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Courses

BA (Hons) Theology

On campus

3 years full-time / 6 years part-time

This programme, validated and awarded by St. Mary’s University, Twickenham, welcomes students from all backgrounds, and from any faith and none, to study Christian theology. You will explore and engage with key areas of theology such as Biblical Studies, Systematic Theology, Church History, and Practical Theology.

Learning and teaching will be delivered through a high–quality, research–informed curriculum using a combination of lectures, tutorials and independent study.  

You will be equipped with a theological literacy that will enable you to understand and navigate the world in which you live, flourish as an individual, and make an impactful contribution to society.

Download Specification

Programme Structure and Modules

The programme is structured to provide a broad-based knowledge of theology, incorporating the three sub-disciplines of Biblical Studies, Systematic Theology/Church History and Practical Theology. 
All students will study Biblical Languages in Year 1 (Level 4) alongside five other Core Modules. For Year 2 and Year 3 (Level 5 and Level 6), you will have the option of specialising as you wish in one or more of the sub-disciplines.

Year 1

Early Church History (Core)

This module provides an introduction to aspects of the history of early Christianity through the study of select figures, events, and texts. The module aims to introduce students to the study of Christian history, equipping them with knowledge and the skills necessary to engage in historically–engaged thinking.

God, Christ and Salvation in Early Christian Thought (Core)
This module deals with three main areas of doctrine in early Christian thought: God, Christ, and Salvation. The module aims to introduce students to the study of historical theology and systematic theology, equipping them with knowledge of some key doctrines and the skills necessary to engage with abstract theological ideas and their consequences.

Introduction to Biblical Languages (Core)

In this module, students will learn the basics of Biblical Hebrew and New Testament Greek, along with core knowledge of the Bible’s history and foundational skills for interpretation. Students will acquire facility in pronunciation, grammar, and vocabulary of Hebrew and Greek, and they will become familiar with key historical aspects of the transmission and shape of the Christian canon.

Introduction to Christian Ethics (Core)

This module aims to introduce students to the study of Christian ethics, equipping them with knowledge to understand what constitutes ‘the good life’. It also provides an opportunity to develop the skills necessary to engage in ethical reflection and decision–making about complex contemporary questions in ethics.

Introduction to Jesus and the Gospels (Core)

This module aims to help students understand Jesus in his first–century context and think critically, from a range of perspectives, about the contemporary relevance of his ancient portrayals. Students will also acquire the basic skills necessary for close reading and responsible interpretation of New Testament texts (notably, the Synoptic Gospels), in their English versions.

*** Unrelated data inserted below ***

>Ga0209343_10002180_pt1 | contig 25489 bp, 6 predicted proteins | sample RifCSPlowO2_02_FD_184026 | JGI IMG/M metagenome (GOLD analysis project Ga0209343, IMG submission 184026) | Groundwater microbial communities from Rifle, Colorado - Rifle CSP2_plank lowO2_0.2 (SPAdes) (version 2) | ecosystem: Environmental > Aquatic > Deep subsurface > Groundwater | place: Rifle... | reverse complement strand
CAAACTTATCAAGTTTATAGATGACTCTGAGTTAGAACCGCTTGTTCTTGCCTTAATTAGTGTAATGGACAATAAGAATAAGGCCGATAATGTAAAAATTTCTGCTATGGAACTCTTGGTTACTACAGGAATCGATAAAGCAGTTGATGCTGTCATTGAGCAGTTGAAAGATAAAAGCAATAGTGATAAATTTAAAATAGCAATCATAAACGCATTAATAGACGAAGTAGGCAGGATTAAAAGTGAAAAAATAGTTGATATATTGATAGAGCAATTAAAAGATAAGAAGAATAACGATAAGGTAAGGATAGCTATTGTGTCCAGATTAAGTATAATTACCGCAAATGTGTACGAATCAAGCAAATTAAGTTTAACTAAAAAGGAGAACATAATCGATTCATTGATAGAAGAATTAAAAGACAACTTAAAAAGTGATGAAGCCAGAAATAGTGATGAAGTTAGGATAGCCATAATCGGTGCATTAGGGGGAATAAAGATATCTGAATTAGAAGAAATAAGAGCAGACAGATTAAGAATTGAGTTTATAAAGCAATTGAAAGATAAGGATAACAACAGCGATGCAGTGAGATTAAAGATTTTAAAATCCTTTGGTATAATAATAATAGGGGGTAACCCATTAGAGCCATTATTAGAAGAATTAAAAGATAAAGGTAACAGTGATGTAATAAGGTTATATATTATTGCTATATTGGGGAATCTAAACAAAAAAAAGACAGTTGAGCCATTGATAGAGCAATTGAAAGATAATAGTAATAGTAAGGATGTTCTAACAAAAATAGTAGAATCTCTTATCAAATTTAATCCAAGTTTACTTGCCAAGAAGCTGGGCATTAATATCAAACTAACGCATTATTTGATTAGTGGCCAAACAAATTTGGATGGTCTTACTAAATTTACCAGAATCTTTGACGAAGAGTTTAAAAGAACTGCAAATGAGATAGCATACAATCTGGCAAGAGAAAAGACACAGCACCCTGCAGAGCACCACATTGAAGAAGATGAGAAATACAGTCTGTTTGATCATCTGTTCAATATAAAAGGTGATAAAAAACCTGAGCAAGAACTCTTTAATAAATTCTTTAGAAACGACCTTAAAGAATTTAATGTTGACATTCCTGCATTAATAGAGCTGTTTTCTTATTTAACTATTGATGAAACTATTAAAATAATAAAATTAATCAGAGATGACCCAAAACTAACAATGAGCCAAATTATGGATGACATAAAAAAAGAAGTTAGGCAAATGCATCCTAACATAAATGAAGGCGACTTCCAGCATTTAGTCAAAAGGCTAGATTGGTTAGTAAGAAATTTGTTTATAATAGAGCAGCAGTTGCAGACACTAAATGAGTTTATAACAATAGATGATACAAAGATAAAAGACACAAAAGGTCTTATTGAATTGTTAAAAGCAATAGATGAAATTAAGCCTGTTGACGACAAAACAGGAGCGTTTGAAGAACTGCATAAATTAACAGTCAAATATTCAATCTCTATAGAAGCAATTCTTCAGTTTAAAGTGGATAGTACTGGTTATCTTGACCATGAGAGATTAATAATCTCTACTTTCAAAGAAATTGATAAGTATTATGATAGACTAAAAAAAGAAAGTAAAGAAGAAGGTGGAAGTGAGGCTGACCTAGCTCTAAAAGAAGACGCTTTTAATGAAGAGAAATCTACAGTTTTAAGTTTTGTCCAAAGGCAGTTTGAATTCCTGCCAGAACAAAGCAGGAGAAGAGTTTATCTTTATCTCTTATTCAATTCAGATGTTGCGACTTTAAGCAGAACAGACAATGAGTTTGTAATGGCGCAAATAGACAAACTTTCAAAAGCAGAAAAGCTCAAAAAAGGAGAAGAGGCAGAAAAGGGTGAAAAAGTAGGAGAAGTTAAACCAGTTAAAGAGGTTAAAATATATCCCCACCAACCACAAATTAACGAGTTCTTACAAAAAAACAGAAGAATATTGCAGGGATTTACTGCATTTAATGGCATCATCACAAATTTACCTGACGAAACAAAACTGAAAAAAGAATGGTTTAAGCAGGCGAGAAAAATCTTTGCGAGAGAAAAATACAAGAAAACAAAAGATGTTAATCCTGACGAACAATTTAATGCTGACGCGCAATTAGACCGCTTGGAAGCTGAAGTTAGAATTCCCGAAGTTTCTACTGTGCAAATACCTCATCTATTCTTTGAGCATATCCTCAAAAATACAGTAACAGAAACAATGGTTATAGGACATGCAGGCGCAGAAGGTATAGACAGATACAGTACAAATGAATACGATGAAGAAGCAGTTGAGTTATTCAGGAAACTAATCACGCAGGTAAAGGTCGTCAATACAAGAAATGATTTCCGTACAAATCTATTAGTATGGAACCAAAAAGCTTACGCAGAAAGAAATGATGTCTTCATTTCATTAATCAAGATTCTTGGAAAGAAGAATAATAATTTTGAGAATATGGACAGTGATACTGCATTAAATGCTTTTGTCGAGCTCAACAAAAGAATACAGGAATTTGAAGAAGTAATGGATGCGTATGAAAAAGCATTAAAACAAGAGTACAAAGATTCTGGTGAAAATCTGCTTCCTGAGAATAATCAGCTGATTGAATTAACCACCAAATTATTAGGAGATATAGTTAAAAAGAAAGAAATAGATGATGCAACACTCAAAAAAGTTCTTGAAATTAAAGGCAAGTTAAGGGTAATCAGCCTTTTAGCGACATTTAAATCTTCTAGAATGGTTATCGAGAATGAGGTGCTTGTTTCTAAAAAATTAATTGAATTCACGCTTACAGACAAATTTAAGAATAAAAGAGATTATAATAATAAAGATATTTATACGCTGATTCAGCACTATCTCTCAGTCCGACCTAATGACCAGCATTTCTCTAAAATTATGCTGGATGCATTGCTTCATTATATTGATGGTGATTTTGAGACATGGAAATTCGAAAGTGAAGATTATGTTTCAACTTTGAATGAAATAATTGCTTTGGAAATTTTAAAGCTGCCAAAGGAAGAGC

Introduction to the Pentateuch (Core)

The aim of the module is to introduce students to the study of the Pentateuch, the first five books of the Old Testament/Hebrew Bible. The module will involve a broader study of the themes that unify the Pentateuch, as well as a close reading of selected passages. Students will also be introduced to the various critical methods by which the Pentateuch has been approached in the past three hundred years.

Year 2

Biblical Hebrew Texts (Option)

This module is designed to enable students to develop their knowledge of biblical Hebrew, building upon their prior knowledge of the language. Students will further develop language and exegetical skills through the study in Hebrew of selected books (or portions of books) from the Hebrew Bible.

Letters of Paul (Option)

The aim of the module is to help students further develop their interpretative skills as readers of New Testament texts in their English versions. Students will explore some of Paul’s ancient communicative contexts and their dynamics, including the values, virtues and ethics in play, to understand key debates that have arisen in the history of the reception and influence of Paul’s letters, and to consider how Paul’s letters can be relevantly and responsibly read today.

Christian Doctrinal Tradition (Option)

This module aims to provide a carefully–sequenced learning experience, characterised by both breadth and depth, in historical theology and systematic theology, dealing with material as an integrated theological inheritance which can be adapted and applied in a creative manner to a variety of different contexts. The module will survey the major lociof Christian doctrine, structured around the Apostles’ Creed, and pay attention to both the tradition and application of those doctrines.

Philosophy of Religion (Option)

Many of the world’s major religions claim to believe in a God. In this module the student will engage with the perennial question of whether such a divine being really does exist or not, using the logical tools and analytic skills from philosophy. Central arguments both for and against the existence of God are examined, along with different overall frameworks in approaching this fundamental question.

Spirituality and Worship (Option)

Throughout the history of the Christian church, patterns of spirituality have had both important commonalities and significant differences. This module will explore the nature and varieties of Christian spirituality, with special emphasis on the place and practice of worship. The study is set in the context of other religious traditions as well as secular perspectives, engaging with contemporary understandings of spirituality. Students will evaluate the orientational and formative aspects of worship, assessing the relationship between worship and spirituality.

Thinking and Singing: An Introduction to the Wisdom and Lyrical Books of the Old Testament (Option)

This module provides an introduction to the books of Job, Psalms, Proverbs, Ecclesiastes, and Song of Songs. These books differ noticeably in content and style from all the other books of the Old Testament and even from one another. They are the principal representatives in the Old Testament of what is now known as wisdom and lyrical literature. “Wisdom” applies to Job, Proverbs, and Ecclesiastes, and “lyrical” relates to Psalms and Song of Songs.

New Testament Greek Texts (Option)

This module aims to help second–year students acquire proficiency in Koine Greek and to read key NT Texts in Greek with confidence. Students will develop their knowledge acquired in the Introduction to Biblical Languages, acquiring further elements of essential Greek grammar and vocabulary. As their proficiency develops, students will engage in detail with the Greek text, reading and translating from Greek set texts and grasping how the Greek is used.

Christianity in Ireland since the 16th Century (Option)